To service local, regional and international passenger and freight travel during the Cold War period (1947-1991), Soviet aero industry was forced to develop internal solutions to meet the demand. One product of the time became the Tu-134, known to NATO under the codename of "Crusty", which has operated for decades since its introduction in 1967. The type went on to see considerable service in both military and civilian roles, such was its versatility, with examples still in active service today (2018) with a few users. At peak usage, the Tu-134 could claim many operators in some forty-plus countries worldwide.
The Tu-134's development was spurred by the French advancement of relocating an aircraft's primary propulsion away from wing mainplanes and onto the aft section of the fuselage. This had an effect on two key qualities of a passenger-minded aircraft - it reduced cabin noise by keeping the engines further away from the passenger center and it reduced over-under drag at the wing mainplanes. Large Soviet airplane-maker, Tupolev - primarily recognized for their contributions to the military bomber category, was commissioned by the Soviet government to produce a similar design to the ground-breaking Sud Aviation "Caravelle" and thus began the story of the Tu-134. The new aircraft would be used to begin succeeding the line of aged and outdated prop-driven passenger types then in Soviet service with its primary market being short-ranged routes across the Soviet sphere of influence - including East Germany.
Tupolev responded with a prototype form, the Tu-124A, that first-flew on July 29th, 1963. The aircraft carried swept planes at both the main and tail members. The engines were mounted on short wing stubs located along the aft-end of the fuselage and the mainplanes (swept back at some 35-degree angles) were low-mounted at midships. The cockpit was set aft of a short nosecone in the usual way (with side-by-side seating for its two pilots) and the aircraft was given a "T-style" tail arrangement which set the horizontal planes high about its design while the support structure was the vertical fin itself. A tricycle undercarriage was used for ground-running and, interestingly enough, a brake parachute was used to retard the aircraft's run down the runway upon landing (this was later succeeded by more conventional thrust reversers when these were added to the D-30 engines in future models). The nose section was originally glazed over for the navigator's position but later covered over as the series matured to include radar.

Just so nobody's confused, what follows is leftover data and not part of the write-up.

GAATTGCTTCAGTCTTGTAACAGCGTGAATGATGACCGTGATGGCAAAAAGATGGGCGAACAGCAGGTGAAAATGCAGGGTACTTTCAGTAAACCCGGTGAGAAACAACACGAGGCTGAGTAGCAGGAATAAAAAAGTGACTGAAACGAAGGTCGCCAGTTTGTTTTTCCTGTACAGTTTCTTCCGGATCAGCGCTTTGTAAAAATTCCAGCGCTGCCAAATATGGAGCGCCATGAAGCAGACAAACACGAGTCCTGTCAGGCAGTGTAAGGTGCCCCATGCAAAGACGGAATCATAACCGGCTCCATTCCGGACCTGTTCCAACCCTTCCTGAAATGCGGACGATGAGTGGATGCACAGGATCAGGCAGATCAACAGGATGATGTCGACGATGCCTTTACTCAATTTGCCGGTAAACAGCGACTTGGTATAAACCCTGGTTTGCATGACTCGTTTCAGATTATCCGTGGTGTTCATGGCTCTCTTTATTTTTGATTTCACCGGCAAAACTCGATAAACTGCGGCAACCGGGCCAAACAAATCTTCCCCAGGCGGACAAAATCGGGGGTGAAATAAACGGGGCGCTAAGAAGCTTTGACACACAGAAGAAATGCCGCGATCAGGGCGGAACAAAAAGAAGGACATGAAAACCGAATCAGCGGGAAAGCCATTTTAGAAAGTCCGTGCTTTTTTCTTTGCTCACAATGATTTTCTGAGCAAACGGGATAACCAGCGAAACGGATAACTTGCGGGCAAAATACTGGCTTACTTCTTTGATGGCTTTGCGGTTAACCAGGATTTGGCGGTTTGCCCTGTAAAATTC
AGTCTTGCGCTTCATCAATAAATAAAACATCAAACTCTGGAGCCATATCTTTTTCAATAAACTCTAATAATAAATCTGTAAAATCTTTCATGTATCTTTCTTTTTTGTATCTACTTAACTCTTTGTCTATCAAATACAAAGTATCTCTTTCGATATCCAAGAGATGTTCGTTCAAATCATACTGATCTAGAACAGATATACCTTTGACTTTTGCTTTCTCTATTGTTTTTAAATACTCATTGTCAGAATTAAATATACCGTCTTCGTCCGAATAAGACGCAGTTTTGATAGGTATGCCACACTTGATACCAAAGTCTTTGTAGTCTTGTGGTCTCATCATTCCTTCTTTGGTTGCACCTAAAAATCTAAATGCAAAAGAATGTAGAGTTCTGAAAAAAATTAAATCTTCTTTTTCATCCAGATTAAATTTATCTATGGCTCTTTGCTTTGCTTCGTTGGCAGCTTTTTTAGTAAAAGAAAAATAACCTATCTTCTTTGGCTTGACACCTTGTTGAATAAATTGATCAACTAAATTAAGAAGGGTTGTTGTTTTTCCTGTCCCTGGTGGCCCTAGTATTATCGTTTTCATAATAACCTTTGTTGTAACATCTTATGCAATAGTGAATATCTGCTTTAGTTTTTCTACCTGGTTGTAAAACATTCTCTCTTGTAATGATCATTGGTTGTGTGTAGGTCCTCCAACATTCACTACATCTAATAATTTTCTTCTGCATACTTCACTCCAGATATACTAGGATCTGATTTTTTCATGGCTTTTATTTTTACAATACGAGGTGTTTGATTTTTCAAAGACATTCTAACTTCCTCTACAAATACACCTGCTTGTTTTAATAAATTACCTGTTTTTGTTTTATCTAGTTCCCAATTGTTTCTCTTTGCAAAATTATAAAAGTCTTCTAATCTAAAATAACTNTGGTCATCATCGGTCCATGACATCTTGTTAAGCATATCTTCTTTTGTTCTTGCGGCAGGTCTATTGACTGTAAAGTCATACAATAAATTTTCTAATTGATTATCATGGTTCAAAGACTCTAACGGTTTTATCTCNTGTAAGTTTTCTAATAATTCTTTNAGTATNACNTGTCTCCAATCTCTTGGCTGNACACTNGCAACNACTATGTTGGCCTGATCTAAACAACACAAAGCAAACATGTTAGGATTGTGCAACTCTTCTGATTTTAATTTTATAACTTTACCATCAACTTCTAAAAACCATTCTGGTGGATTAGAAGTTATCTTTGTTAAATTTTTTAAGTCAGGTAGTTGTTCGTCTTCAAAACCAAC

Service introduction was had in September of 1967 while serial production spanned from 1966 until 1989. In all, 854 aircraft were built including two prototype airframes. The series was well-received for its time, particularly when compared to previous Soviet-originated passenger haulers. However, as Europe began to clamp down on aircraft-produced noise at airports, the Tu-134 was targeted so its value West of Moscow deteriorated. Age soon caught up with the fleet and the line has gradually been removed from many routes worldwide.
Initial production models (originally known under the designation of "Tu-124A") were built to the basic Tu-134 standard and noted for their glass noses. Internal seating amounted to sixty-four. Then followed the Tu-134A which introduced upgraded avionics and powerplants while seating up to eighty-four. Most of this mark continued use of the glass nose cone. In the Tu-134A-2, the glass nose was finally replaced with a solid structure housing the radar fit. The Tu-134A-3 used upgraded D-30 turbofan engines and the Tu-134A-5 was introduced as a modernized Tu-134 airliner.
The line eventually evolved into the Tu-134B variant which had solid noses (housing radar), seating for eighty and increased onboard fuel stores for increased ranges. The Tu-134BV served the Soviet space shuttle program and the Tu-134LK was modified to support training of astronauts. The Tu-134UBL was set aside as a crew trainer platform for the series of Tu-160 strategic bombers in Soviet Air Force service. The Tu-134 UBK became a "one-off" navalized Tu-134 based in the Tu-134UBL - it was not produced serially. The Tu-134BSh was another crew trainer though this time outfitted to serve the Tu-22M series of bombers in Soviet Air Force service. Another bomber trainer form became the Tu-134Sh-1, which installed bomb racks for the role, and the follow-up Tu-134Sh-2 served in navigation training. The Tu-134SKh was fielded in the crop survey role and modified with appropriate equipment.
Global operators of the Tu-134 series proved plenty, ranging from Afghanistan and Bulgaria to Ukraine and Yugoslavia (mainly all being Soviet allies of the period). Air Koryo of North Korea still operates the type (2018) as do a few local Russian and Kazakhstani passenger-hauling services. The Syrian military (Air Force) continues use of the type as does the Ukrainian Air Force. Some have found extended service lives as VIP-converted passenger-haulers.
- Commercial Market
121.72 ft (37.1 m)
95.14 ft (29 m)
29.53 ft (9 m)
61,729 lb (28,000 kg)
104,940 lb (47,600 kg)
590 mph (950 kph; 513 kts)
39,698 feet (12,100 m; 7.52 miles)
1,678 miles (2,700 km; 1,458 nm)
Tu-134 "Crusty" - Base Series Designation; original production models; seating for 64; glass nose assembly.
Tu-124A - Original series designation
Tu-134A - Second major variant with improved avionics and engines; seating for 84.
Tu-134A-2 - Solid nose section
Tu-134A-3 - Upgraded D-30 engines
Tu-134A-5 - Modernized version
Tu-134B - Radar in solid nosecone; seating for 80; increased internal fuel stores for longer operation ranges.
Tu-134BV - Soviet space shuttle program platform.
Tu-134LK - Astronaut trainer platform
Tu-134UBL - T-60 bomber crew trainer conversion.
Tu-134UBK - Navalized Tu-134UBL; single example.
Tu-134BSh - T-22M bomber crew trainer conversion.
Tu-134SKh - Crop survey industry model
Tu-134 OPTIK - Flying laboratory